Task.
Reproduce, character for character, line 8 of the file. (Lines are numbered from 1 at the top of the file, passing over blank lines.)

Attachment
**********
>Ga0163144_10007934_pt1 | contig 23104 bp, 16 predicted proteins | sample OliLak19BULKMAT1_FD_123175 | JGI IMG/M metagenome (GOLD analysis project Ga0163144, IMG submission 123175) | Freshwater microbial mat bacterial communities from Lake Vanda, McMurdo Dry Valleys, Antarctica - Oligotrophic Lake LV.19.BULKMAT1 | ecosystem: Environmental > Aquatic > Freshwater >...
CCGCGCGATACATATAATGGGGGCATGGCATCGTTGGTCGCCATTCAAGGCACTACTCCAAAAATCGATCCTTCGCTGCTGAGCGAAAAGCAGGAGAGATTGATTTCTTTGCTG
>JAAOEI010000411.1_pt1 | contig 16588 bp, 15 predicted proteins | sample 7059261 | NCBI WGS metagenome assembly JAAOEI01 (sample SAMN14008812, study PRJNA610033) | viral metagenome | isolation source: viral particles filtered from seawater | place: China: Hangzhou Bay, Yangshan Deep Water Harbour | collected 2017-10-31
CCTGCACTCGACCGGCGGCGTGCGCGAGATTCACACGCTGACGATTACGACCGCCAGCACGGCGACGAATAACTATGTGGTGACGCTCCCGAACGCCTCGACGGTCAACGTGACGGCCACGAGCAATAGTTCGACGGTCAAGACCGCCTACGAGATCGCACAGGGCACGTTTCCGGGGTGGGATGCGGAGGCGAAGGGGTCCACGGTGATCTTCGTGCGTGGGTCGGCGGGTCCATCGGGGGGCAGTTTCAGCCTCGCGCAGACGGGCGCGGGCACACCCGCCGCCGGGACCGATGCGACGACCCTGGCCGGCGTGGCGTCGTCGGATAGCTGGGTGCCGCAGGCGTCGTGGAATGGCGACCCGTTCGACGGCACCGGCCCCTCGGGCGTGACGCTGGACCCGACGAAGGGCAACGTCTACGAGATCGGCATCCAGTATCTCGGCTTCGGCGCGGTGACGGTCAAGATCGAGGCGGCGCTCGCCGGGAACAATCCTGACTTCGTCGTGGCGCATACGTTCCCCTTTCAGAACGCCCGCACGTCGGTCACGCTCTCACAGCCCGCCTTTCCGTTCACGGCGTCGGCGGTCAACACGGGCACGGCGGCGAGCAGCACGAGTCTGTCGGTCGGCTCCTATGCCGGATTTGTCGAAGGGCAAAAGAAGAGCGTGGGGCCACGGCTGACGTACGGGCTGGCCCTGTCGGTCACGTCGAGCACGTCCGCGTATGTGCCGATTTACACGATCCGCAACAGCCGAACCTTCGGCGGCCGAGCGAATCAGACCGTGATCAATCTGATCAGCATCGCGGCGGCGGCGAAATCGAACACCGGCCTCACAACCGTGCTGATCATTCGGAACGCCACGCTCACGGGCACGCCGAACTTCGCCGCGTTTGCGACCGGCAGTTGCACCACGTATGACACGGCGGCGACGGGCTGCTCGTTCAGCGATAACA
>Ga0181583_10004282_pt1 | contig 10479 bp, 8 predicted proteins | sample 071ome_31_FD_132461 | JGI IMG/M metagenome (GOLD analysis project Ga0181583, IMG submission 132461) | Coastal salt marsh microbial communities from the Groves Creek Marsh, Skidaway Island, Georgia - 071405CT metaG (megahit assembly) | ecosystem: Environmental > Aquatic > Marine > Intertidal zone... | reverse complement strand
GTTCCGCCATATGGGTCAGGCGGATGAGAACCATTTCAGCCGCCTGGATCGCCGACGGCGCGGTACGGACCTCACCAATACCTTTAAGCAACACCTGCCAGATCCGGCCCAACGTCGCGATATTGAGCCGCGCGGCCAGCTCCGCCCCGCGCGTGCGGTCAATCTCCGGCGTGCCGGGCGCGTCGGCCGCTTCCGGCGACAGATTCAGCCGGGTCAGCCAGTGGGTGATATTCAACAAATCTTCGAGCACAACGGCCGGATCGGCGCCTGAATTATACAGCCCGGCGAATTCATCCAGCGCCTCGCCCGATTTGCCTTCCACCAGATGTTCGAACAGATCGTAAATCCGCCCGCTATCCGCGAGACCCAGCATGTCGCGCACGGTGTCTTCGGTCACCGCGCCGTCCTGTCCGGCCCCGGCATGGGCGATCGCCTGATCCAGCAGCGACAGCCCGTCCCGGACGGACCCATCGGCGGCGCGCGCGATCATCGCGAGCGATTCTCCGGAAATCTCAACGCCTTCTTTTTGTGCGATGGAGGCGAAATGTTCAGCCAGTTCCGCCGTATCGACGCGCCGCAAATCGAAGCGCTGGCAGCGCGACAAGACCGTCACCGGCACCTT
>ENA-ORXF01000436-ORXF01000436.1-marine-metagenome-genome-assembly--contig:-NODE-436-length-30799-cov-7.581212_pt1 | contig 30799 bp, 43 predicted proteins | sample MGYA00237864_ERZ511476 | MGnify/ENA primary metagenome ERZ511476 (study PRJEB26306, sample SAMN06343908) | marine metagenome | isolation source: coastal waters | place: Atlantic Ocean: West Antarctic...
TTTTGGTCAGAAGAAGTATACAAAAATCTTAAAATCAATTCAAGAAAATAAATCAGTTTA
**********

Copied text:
TTTTGGTCAGAAGAAGTATACAAAAATCTTAAAATCAATTCAAGAAAATAAATCAGTTTA